Ratings of animal personality as a tool for improving the breeding, management and welfare of zoo mammals
The effect of individual differences on the behaviour and reproduction of zoo animals has long been recognised by zoo biologists, yet only recently has the quantitative assessment of personality been used to investigate some of the challenges faced in zoo animal management. We review
the findings of animal personality studies carried out in zoos since 1995. Our results reveal that zoo animal personality is most commonly assessed using observer ratings, where people who are familiar with the animals are asked to rate them on various personality traits. The reviewed studies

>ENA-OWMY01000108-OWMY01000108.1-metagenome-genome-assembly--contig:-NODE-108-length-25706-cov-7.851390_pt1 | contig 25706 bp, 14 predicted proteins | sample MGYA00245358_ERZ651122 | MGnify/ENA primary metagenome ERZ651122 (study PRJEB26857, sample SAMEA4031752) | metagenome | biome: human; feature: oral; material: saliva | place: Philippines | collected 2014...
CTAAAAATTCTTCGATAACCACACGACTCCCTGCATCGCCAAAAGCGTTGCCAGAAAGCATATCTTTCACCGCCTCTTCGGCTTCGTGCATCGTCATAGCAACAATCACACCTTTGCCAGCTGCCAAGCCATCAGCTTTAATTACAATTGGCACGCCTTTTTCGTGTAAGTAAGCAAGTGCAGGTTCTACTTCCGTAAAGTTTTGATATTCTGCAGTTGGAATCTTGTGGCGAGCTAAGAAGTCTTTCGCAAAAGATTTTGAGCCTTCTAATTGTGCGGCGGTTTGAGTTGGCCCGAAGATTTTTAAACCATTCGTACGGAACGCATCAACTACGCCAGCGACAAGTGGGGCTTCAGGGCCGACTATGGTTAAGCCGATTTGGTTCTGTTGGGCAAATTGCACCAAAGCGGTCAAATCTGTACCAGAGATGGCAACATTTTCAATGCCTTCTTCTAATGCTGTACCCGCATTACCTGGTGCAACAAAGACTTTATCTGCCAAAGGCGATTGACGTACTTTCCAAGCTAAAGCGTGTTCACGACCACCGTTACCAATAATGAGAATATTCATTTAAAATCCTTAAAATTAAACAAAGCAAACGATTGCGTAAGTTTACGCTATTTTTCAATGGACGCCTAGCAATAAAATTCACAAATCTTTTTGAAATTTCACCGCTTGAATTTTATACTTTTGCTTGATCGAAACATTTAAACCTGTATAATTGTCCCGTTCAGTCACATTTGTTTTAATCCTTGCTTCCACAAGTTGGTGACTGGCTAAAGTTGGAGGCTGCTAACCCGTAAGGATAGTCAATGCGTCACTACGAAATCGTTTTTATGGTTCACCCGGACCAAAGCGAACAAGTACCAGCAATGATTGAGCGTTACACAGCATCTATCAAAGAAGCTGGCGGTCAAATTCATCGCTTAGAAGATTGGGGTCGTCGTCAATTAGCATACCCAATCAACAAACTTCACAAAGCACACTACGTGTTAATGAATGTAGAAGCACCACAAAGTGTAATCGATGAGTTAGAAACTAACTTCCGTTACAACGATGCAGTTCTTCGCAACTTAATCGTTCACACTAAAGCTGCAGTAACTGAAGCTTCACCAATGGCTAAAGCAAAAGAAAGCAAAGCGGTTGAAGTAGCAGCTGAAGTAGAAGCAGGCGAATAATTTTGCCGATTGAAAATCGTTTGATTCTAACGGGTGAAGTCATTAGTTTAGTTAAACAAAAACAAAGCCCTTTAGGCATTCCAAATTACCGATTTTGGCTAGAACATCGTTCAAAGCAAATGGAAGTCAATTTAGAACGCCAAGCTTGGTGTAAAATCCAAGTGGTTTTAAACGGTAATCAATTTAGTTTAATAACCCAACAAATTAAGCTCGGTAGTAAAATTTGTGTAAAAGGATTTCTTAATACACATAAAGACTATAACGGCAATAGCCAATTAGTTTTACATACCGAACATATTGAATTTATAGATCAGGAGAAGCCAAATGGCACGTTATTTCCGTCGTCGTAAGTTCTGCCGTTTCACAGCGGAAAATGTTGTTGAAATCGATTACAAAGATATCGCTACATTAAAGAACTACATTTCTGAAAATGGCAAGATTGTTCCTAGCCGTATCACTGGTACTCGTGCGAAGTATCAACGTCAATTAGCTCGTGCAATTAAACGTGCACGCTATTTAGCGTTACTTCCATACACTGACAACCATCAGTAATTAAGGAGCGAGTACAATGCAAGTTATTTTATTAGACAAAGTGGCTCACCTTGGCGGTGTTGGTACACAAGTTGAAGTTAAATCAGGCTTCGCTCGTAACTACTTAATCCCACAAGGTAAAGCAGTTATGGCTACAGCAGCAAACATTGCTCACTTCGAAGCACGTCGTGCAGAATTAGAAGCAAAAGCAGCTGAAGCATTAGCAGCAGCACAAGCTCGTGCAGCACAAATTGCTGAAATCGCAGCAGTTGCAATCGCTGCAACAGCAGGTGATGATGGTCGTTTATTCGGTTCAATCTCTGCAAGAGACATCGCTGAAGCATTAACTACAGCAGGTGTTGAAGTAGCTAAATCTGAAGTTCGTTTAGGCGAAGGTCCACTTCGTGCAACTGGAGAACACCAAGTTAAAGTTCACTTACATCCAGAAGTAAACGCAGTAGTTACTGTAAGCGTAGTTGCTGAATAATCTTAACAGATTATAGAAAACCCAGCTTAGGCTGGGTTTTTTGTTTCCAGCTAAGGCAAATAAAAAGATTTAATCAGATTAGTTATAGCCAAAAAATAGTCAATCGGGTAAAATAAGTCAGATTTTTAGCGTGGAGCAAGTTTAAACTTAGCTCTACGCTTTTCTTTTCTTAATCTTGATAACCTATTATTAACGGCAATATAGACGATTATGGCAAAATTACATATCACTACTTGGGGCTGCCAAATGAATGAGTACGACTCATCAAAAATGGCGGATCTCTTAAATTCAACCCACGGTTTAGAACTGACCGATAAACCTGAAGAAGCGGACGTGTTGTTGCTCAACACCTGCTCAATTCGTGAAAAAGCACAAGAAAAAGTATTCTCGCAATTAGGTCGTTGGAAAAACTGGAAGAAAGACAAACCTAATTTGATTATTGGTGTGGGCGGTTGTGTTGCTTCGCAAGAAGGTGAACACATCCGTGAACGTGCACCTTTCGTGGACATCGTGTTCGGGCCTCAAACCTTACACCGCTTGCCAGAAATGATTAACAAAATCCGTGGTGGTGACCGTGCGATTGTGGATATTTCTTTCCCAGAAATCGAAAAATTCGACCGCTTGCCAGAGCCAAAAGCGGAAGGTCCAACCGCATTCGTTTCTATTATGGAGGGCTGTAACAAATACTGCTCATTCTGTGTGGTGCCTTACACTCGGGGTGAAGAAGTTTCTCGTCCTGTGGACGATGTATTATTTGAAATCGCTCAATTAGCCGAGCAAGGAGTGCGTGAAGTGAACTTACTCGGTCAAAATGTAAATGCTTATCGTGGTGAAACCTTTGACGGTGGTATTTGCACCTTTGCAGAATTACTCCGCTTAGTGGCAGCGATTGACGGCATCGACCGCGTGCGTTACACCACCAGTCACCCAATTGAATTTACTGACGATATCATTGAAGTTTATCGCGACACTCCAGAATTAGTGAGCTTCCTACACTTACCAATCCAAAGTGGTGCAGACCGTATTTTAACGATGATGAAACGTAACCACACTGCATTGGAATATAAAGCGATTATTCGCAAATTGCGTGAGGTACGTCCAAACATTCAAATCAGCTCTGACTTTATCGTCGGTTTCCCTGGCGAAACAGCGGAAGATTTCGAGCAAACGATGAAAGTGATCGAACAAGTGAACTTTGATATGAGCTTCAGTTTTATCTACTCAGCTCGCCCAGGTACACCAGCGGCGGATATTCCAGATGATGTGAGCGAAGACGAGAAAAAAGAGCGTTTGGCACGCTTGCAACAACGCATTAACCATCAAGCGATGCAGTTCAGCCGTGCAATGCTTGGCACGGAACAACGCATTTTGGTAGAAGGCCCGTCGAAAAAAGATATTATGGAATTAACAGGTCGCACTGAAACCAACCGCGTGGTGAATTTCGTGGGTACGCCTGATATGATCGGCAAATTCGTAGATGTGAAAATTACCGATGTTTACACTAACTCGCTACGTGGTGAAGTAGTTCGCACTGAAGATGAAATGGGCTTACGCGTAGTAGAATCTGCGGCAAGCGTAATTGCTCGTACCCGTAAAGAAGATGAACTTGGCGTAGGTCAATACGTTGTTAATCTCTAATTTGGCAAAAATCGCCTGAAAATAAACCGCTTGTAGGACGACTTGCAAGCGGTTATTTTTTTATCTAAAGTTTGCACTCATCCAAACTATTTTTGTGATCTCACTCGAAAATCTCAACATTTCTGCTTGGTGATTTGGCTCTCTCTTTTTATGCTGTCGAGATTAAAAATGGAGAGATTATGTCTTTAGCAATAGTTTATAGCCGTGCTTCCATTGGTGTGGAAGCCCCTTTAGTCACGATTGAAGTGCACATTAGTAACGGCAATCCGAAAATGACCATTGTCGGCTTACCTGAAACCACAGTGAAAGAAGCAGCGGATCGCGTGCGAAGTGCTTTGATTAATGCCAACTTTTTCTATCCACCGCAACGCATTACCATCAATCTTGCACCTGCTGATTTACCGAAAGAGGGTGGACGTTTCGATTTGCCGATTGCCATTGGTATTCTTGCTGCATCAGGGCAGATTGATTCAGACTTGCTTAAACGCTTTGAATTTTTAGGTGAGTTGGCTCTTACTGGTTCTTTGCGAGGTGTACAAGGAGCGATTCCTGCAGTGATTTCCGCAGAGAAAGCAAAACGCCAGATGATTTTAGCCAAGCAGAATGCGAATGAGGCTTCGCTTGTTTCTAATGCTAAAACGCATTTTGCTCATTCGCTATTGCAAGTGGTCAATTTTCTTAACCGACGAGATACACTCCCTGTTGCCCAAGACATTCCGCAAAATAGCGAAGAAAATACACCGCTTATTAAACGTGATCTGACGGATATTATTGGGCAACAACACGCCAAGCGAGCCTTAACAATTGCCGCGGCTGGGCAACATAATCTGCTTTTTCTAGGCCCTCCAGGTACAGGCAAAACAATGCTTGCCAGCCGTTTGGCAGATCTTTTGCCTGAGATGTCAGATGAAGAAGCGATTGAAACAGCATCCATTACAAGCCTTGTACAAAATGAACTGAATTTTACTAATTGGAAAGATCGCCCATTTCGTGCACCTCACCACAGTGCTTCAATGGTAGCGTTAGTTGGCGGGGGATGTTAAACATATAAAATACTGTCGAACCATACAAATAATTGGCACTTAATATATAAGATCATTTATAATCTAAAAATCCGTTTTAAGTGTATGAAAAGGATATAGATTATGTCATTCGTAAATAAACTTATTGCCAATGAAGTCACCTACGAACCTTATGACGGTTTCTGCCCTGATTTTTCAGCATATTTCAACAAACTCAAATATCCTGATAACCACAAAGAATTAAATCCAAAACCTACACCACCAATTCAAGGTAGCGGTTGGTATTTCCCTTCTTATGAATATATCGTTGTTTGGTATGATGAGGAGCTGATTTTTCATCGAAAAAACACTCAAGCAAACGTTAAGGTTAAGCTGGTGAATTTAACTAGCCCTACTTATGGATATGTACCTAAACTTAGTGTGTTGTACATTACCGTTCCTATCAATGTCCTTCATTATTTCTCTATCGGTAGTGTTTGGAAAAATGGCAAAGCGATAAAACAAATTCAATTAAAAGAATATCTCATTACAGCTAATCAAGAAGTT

indicate that zoo keepers are able to reliably rate animal personality traits, and these ratings are valid and related to behaviour. We identify promising areas of development in zoo animal personality research and suggest applications of personality profiling to zoo animal welfare and management.
We argue that a validated personality questionnaire is a valuable tool for zoo professionals and advocate the implementation of personality assessment into existing zoo management practices to inform decisions on welfare and captive breeding.